Endgame: The End of the Debt SuperCycle and How It Changes Everything
Endgame: The End of the Debt SuperCycle and How It Changes Everything by John Mauldin

Boomerang: Travels in the New Third World
Boomerang: Travels in the New Third World by Michael Lewis is an excellent book that explores how different countries each have their own unique cultural response to the debt crisis. An investor today can’t simply look at bond yields and balance sheets. They need to understand not only their history, but the psychology of the citizens to predict possible policy outcomes. Predicting how another country will respond with an American bias could end up be a costly mistake.

Who collapses, how they collapse and in what sequence, could send the world and your investment portfolio incompletely different directions. There will be investors that will guess everything correctly and make ridiculous amounts of money. They will get on CNBC afterwards and tell you how it was obvious. Then 10,000 more viewers will open up options or FX accounts so they can be the next great investor.

One of the key things an investor must learn is what kind of investor they are. Well, I’ve learned that I”m not suited for guessing what sovereign countries and central bankers will do next. Beats me. And I’m not going to spend thousands of more hours trying to figure it out.

Financial Endgame (for this blog)

My true interest in finance has always been understanding and respecting risk. Sometimes I forgot that and lost money, but for the most part I’ve done OK. My love is in attacking biased conventional wisdom that exposes the investor to unnecessary risk. That is what I do best. That is where my focus will be in future financial posts.

How To Get Lower Rent

I ended the last post by stating:

Not everyone will get lower rent. Some people will be suckered into paying higher rent. Not me.

I am going to tell you how to get lower rent. First let me share my background on this topic. While still in San Diego, I negotiated $50 a month off a proposed rent increase. Then in 2009, I was able to get management at my Seattle apartment building to offer me a 5% reduction after first presenting me with a 3.5% increase. Later I was able to get another 10% reduction, but I left for a better deal. I have also helped several friends get their rent lowered.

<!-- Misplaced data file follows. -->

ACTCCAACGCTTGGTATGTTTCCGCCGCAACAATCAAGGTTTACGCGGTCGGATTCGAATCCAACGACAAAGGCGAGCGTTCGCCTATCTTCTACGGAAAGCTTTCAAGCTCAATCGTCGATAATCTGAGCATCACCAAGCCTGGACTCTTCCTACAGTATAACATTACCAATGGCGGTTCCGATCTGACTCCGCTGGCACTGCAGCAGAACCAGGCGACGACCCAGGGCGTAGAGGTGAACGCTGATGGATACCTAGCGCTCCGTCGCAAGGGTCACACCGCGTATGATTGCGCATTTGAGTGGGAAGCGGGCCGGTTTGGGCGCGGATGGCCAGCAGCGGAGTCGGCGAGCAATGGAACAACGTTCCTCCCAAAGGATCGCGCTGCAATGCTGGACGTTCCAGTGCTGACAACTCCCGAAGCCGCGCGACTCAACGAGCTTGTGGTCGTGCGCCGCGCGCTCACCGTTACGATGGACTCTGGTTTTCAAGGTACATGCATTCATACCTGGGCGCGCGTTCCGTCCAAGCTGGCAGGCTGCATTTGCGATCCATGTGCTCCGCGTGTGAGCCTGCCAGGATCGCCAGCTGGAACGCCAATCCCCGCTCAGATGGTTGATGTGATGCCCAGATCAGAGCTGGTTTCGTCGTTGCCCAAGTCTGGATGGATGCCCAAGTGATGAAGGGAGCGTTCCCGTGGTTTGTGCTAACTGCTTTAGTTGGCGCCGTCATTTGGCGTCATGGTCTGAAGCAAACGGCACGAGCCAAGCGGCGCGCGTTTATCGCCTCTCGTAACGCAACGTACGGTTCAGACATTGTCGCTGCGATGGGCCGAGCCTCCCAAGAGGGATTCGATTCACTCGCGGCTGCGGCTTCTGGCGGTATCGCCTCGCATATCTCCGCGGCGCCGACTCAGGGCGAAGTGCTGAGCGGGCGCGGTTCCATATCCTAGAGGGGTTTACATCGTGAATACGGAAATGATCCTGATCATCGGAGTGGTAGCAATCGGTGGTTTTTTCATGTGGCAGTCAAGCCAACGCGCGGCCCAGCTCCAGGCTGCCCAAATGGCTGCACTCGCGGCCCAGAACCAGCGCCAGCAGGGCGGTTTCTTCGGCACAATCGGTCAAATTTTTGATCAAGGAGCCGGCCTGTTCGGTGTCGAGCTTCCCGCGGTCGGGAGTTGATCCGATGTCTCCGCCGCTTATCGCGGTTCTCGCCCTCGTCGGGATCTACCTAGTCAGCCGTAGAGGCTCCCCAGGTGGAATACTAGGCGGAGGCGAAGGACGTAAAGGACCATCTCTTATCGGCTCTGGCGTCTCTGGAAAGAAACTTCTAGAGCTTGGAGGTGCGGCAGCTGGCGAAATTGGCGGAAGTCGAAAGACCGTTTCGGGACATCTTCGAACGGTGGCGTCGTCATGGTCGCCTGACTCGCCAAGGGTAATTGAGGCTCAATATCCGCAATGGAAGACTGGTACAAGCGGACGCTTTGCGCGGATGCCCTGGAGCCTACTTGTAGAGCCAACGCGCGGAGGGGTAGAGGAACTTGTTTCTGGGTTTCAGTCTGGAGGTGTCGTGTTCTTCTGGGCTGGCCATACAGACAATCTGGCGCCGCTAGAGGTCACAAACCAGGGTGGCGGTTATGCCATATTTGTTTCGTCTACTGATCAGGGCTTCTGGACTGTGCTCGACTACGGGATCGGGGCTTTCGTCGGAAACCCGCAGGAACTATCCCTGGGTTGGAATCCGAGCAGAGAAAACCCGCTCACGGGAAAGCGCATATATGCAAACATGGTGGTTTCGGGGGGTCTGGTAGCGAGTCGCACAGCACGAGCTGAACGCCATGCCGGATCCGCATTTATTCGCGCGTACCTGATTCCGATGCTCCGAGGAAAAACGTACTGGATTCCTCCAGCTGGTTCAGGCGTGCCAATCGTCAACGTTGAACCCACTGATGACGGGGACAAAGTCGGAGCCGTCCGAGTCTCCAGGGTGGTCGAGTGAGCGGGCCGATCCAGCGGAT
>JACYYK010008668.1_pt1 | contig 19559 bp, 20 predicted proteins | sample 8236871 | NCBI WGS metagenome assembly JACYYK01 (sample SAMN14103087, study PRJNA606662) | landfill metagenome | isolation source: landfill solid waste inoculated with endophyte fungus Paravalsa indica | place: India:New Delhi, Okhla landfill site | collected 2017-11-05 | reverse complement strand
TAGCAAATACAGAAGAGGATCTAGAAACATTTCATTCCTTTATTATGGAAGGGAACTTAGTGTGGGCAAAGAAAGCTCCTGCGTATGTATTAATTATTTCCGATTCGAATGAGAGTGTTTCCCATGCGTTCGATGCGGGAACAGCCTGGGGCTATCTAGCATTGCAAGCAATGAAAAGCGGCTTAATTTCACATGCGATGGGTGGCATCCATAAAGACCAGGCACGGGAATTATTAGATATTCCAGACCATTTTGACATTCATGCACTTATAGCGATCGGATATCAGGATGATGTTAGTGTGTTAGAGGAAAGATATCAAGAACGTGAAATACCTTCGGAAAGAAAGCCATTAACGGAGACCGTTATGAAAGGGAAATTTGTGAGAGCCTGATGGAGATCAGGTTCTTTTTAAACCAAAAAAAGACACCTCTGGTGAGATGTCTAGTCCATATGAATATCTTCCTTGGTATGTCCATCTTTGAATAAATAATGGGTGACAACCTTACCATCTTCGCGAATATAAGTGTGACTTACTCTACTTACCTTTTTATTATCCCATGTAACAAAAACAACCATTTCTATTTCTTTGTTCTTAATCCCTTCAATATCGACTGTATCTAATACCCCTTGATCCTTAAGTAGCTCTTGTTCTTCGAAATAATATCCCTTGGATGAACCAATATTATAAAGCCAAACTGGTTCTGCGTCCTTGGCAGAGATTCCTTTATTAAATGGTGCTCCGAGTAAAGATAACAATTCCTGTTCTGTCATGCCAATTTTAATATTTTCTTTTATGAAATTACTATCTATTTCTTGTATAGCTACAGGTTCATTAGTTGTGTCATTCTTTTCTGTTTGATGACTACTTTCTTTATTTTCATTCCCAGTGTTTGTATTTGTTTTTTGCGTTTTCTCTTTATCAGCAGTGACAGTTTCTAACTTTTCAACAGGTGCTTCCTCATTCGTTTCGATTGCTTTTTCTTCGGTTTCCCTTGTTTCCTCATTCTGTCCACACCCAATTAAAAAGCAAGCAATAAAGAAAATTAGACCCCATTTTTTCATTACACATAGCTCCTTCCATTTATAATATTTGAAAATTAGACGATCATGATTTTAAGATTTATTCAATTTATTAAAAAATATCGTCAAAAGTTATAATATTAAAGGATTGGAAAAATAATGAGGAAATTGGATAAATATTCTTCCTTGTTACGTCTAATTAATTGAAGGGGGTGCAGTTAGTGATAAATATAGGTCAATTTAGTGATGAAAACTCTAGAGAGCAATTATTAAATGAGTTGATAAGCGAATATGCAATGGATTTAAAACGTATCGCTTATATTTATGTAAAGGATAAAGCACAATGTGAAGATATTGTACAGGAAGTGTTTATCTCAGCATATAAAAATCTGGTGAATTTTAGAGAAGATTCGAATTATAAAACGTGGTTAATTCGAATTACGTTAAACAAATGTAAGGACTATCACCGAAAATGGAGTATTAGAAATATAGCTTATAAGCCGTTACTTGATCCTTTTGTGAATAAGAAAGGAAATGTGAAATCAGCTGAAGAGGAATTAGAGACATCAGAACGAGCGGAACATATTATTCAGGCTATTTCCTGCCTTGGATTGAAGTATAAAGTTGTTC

Just this past month, I was advising a friend who was about to receive a monthly rent increase of $75. He was not in a position to move. He had too much stuff and not enough savings to put down a deposit on another apartment. I told him he had to bluff. The landlord needs to believe that you will move before they make a concession. My friend did exactly what I advised and was able to get his rent lowered by $25 a month. He turned a $900 a year increase into a $300 a year reduction. And he was bluffing. Had he really been able to move, I would have advised him to go for a greater reduction.

Crazy Landlord by Sean Ganann

How Do I Get Rent Reductions?

  1. I am an excellent tenant. I pay my rent a few days early every month. I’m quiet and I treat the management with kindness and respect.
  2. I am fully prepared to move at a moments notice. I own very little. I’ve got enough savings to pay new deposits and rent a van. I’ve even got all the boxes I’ll need. I keep them broken down and under my bed.
  3. The MOST IMPORTANT reason is that I ASK FOR A LOWER RENT. If you don’t ask for lower rent, then don’t expect it to be offered to you. The worst case scenario is that they say no.

Being Ready To Move

Although I have no problem bluffing during negotiations, it can make some people uncomfortable. The best way to build your confidence during rent negotiations is to be in a position to walk away. Sell or donate anything that is weighing you down. Have collapsed boxes and packing tape ready. I help all my friends move, so when I call on their help, I know they got my back.

How To Ask For a Rent Reduction

Step #1: Be Sweet – Get them on your side.

Getting them on your side is something you’ll be doing in every encounter with rental management. Always be polite. Never be confrontational. Be respectful. Remember names. This is something you will do on an ongoing basis. Don’t engage in community gossip.

I start negotiations by saying that I really like where I’m living and I don’t want to be forced to move. Don’t put rental management into a defensive position. Get them on your side.